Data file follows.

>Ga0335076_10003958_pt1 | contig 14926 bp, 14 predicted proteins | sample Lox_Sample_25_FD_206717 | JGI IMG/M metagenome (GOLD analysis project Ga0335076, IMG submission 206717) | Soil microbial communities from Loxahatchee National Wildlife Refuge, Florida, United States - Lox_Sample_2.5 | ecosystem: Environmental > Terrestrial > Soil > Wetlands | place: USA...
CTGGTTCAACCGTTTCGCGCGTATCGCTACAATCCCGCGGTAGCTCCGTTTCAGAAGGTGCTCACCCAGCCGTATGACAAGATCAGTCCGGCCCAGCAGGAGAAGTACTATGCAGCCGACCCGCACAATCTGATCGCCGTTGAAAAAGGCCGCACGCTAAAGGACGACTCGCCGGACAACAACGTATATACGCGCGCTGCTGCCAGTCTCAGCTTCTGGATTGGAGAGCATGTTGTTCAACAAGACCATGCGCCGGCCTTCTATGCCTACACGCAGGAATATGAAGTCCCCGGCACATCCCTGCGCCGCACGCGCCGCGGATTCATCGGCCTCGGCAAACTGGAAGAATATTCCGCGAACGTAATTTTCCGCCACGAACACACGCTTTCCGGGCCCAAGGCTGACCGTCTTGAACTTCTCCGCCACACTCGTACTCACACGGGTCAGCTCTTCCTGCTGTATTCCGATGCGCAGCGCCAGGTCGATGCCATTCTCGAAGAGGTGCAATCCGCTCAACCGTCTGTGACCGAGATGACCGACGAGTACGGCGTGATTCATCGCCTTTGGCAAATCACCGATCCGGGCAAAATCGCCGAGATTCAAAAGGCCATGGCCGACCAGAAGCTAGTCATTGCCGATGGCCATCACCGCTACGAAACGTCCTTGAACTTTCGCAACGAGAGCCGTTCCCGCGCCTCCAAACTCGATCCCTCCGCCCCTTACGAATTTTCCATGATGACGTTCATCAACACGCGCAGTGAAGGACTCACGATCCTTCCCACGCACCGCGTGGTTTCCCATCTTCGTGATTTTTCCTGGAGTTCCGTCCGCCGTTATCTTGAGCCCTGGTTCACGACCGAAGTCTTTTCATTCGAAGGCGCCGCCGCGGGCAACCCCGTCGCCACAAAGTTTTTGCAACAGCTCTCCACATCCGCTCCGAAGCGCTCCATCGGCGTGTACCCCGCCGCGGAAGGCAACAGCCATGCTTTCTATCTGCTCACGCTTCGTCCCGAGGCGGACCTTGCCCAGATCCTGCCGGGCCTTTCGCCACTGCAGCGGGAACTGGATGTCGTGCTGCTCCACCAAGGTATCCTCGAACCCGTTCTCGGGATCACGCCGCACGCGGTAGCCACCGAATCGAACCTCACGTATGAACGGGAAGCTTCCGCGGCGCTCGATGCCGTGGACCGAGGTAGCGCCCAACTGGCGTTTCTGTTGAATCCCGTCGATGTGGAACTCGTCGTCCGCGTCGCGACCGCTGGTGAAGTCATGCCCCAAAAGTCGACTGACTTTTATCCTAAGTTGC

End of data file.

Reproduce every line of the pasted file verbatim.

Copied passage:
>Ga0335076_10003958_pt1 | contig 14926 bp, 14 predicted proteins | sample Lox_Sample_25_FD_206717 | JGI IMG/M metagenome (GOLD analysis project Ga0335076, IMG submission 206717) | Soil microbial communities from Loxahatchee National Wildlife Refuge, Florida, United States - Lox_Sample_2.5 | ecosystem: Environmental > Terrestrial > Soil > Wetlands | place: USA...
CTGGTTCAACCGTTTCGCGCGTATCGCTACAATCCCGCGGTAGCTCCGTTTCAGAAGGTGCTCACCCAGCCGTATGACAAGATCAGTCCGGCCCAGCAGGAGAAGTACTATGCAGCCGACCCGCACAATCTGATCGCCGTTGAAAAAGGCCGCACGCTAAAGGACGACTCGCCGGACAACAACGTATATACGCGCGCTGCTGCCAGTCTCAGCTTCTGGATTGGAGAGCATGTTGTTCAACAAGACCATGCGCCGGCCTTCTATGCCTACACGCAGGAATATGAAGTCCCCGGCACATCCCTGCGCCGCACGCGCCGCGGATTCATCGGCCTCGGCAAACTGGAAGAATATTCCGCGAACGTAATTTTCCGCCACGAACACACGCTTTCCGGGCCCAAGGCTGACCGTCTTGAACTTCTCCGCCACACTCGTACTCACACGGGTCAGCTCTTCCTGCTGTATTCCGATGCGCAGCGCCAGGTCGATGCCATTCTCGAAGAGGTGCAATCCGCTCAACCGTCTGTGACCGAGATGACCGACGAGTACGGCGTGATTCATCGCCTTTGGCAAATCACCGATCCGGGCAAAATCGCCGAGATTCAAAAGGCCATGGCCGACCAGAAGCTAGTCATTGCCGATGGCCATCACCGCTACGAAACGTCCTTGAACTTTCGCAACGAGAGCCGTTCCCGCGCCTCCAAACTCGATCCCTCCGCCCCTTACGAATTTTCCATGATGACGTTCATCAACACGCGCAGTGAAGGACTCACGATCCTTCCCACGCACCGCGTGGTTTCCCATCTTCGTGATTTTTCCTGGAGTTCCGTCCGCCGTTATCTTGAGCCCTGGTTCACGACCGAAGTCTTTTCATTCGAAGGCGCCGCCGCGGGCAACCCCGTCGCCACAAAGTTTTTGCAACAGCTCTCCACATCCGCTCCGAAGCGCTCCATCGGCGTGTACCCCGCCGCGGAAGGCAACAGCCATGCTTTCTATCTGCTCACGCTTCGTCCCGAGGCGGACCTTGCCCAGATCCTGCCGGGCCTTTCGCCACTGCAGCGGGAACTGGATGTCGTGCTGCTCCACCAAGGTATCCTCGAACCCGTTCTCGGGATCACGCCGCACGCGGTAGCCACCGAATCGAACCTCACGTATGAACGGGAAGCTTCCGCGGCGCTCGATGCCGTGGACCGAGGTAGCGCCCAACTGGCGTTTCTGTTGAATCCCGTCGATGTGGAACTCGTCGTCCGCGTCGCGACCGCTGGTGAAGTCATGCCCCAAAAGTCGACTGACTTTTATCCTAAGTTGC